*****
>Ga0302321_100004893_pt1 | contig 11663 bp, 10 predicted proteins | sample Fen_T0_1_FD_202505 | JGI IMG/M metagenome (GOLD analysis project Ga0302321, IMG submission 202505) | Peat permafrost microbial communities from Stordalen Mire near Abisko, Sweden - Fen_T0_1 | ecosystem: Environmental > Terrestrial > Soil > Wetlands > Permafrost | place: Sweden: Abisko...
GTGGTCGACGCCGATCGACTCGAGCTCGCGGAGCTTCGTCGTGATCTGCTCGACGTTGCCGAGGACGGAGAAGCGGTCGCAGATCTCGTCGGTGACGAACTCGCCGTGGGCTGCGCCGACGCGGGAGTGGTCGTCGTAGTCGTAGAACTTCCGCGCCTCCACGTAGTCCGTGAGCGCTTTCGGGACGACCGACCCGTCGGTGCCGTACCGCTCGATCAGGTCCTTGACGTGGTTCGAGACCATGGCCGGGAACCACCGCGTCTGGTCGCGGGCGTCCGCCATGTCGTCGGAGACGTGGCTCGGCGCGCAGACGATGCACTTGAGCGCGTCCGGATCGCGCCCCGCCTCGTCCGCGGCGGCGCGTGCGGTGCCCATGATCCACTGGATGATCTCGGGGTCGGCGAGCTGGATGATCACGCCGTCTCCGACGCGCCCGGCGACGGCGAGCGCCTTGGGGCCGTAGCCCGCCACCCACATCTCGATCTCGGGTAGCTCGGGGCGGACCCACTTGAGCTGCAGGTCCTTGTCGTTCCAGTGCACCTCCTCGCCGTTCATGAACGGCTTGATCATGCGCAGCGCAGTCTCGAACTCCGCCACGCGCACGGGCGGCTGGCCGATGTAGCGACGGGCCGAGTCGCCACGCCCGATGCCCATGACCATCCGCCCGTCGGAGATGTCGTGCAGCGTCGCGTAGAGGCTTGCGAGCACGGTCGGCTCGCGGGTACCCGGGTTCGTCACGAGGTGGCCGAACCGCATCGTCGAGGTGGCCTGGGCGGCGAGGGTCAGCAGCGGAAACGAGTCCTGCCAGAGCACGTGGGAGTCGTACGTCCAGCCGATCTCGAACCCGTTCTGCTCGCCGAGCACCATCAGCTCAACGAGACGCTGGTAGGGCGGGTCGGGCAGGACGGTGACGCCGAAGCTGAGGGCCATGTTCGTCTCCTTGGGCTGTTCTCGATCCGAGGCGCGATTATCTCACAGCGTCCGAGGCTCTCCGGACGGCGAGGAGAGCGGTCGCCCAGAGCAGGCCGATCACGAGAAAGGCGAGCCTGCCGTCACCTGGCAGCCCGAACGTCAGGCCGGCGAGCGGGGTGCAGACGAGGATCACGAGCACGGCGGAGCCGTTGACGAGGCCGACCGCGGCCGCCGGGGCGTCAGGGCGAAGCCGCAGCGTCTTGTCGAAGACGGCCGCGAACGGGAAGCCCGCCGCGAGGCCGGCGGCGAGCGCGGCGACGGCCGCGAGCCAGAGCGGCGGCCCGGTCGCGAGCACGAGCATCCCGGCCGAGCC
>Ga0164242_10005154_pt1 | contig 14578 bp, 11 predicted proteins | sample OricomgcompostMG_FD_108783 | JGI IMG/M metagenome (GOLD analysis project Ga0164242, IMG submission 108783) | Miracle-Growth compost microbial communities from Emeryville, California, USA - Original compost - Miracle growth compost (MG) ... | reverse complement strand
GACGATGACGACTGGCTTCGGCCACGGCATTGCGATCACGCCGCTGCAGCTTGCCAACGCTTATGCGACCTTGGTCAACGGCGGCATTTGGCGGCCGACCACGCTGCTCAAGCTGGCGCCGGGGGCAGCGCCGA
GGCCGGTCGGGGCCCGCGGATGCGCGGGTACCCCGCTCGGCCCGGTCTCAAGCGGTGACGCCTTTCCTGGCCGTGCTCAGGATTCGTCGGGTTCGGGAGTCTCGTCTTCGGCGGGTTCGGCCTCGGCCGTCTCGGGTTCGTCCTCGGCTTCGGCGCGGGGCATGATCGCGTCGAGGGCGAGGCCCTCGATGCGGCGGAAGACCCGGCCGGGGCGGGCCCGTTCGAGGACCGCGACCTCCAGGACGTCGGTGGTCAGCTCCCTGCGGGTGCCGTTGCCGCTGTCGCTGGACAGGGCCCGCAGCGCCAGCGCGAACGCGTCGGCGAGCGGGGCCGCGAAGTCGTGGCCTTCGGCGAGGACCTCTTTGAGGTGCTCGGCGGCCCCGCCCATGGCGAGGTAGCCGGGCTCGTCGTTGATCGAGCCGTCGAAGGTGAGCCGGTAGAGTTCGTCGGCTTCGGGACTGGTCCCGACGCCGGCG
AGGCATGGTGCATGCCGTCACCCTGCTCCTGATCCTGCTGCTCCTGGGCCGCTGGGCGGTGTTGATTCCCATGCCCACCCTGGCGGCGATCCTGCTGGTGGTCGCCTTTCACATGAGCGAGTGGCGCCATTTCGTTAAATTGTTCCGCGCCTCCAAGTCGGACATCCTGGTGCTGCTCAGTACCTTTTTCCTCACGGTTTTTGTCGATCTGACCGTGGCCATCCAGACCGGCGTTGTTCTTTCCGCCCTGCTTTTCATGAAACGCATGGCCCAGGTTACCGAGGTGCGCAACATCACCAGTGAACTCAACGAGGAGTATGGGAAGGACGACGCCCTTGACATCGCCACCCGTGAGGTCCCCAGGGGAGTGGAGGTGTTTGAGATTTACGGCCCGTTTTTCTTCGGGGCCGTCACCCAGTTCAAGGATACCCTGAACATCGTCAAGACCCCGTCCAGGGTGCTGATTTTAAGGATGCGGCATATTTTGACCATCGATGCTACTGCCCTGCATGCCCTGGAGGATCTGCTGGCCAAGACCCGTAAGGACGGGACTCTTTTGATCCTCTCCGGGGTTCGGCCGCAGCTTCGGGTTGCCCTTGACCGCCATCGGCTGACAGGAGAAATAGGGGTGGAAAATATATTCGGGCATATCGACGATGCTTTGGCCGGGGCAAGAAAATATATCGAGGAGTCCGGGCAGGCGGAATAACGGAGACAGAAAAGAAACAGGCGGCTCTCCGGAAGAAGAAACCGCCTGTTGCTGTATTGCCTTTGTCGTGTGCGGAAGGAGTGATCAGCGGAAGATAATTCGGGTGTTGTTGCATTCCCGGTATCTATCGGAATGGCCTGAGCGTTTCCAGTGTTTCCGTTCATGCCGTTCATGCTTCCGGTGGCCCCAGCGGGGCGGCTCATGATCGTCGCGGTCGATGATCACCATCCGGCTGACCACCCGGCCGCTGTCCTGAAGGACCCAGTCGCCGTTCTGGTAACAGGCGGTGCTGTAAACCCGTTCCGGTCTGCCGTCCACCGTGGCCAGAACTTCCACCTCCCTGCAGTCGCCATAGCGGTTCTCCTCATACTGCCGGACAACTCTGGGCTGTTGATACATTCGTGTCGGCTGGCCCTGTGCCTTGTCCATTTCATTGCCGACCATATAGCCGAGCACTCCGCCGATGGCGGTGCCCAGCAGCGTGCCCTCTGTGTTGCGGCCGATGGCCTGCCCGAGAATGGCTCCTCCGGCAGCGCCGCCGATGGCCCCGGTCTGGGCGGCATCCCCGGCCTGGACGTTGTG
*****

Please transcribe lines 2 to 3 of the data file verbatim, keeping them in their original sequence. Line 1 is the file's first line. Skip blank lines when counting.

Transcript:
GTGGTCGACGCCGATCGACTCGAGCTCGCGGAGCTTCGTCGTGATCTGCTCGACGTTGCCGAGGACGGAGAAGCGGTCGCAGATCTCGTCGGTGACGAACTCGCCGTGGGCTGCGCCGACGCGGGAGTGGTCGTCGTAGTCGTAGAACTTCCGCGCCTCCACGTAGTCCGTGAGCGCTTTCGGGACGACCGACCCGTCGGTGCCGTACCGCTCGATCAGGTCCTTGACGTGGTTCGAGACCATGGCCGGGAACCACCGCGTCTGGTCGCGGGCGTCCGCCATGTCGTCGGAGACGTGGCTCGGCGCGCAGACGATGCACTTGAGCGCGTCCGGATCGCGCCCCGCCTCGTCCGCGGCGGCGCGTGCGGTGCCCATGATCCACTGGATGATCTCGGGGTCGGCGAGCTGGATGATCACGCCGTCTCCGACGCGCCCGGCGACGGCGAGCGCCTTGGGGCCGTAGCCCGCCACCCACATCTCGATCTCGGGTAGCTCGGGGCGGACCCACTTGAGCTGCAGGTCCTTGTCGTTCCAGTGCACCTCCTCGCCGTTCATGAACGGCTTGATCATGCGCAGCGCAGTCTCGAACTCCGCCACGCGCACGGGCGGCTGGCCGATGTAGCGACGGGCCGAGTCGCCACGCCCGATGCCCATGACCATCCGCCCGTCGGAGATGTCGTGCAGCGTCGCGTAGAGGCTTGCGAGCACGGTCGGCTCGCGGGTACCCGGGTTCGTCACGAGGTGGCCGAACCGCATCGTCGAGGTGGCCTGGGCGGCGAGGGTCAGCAGCGGAAACGAGTCCTGCCAGAGCACGTGGGAGTCGTACGTCCAGCCGATCTCGAACCCGTTCTGCTCGCCGAGCACCATCAGCTCAACGAGACGCTGGTAGGGCGGGTCGGGCAGGACGGTGACGCCGAAGCTGAGGGCCATGTTCGTCTCCTTGGGCTGTTCTCGATCCGAGGCGCGATTATCTCACAGCGTCCGAGGCTCTCCGGACGGCGAGGAGAGCGGTCGCCCAGAGCAGGCCGATCACGAGAAAGGCGAGCCTGCCGTCACCTGGCAGCCCGAACGTCAGGCCGGCGAGCGGGGTGCAGACGAGGATCACGAGCACGGCGGAGCCGTTGACGAGGCCGACCGCGGCCGCCGGGGCGTCAGGGCGAAGCCGCAGCGTCTTGTCGAAGACGGCCGCGAACGGGAAGCCCGCCGCGAGGCCGGCGGCGAGCGCGGCGACGGCCGCGAGCCAGAGCGGCGGCCCGGTCGCGAGCACGAGCATCCCGGCCGAGCC
>Ga0164242_10005154_pt1 | contig 14578 bp, 11 predicted proteins | sample OricomgcompostMG_FD_108783 | JGI IMG/M metagenome (GOLD analysis project Ga0164242, IMG submission 108783) | Miracle-Growth compost microbial communities from Emeryville, California, USA - Original compost - Miracle growth compost (MG) ... | reverse complement strand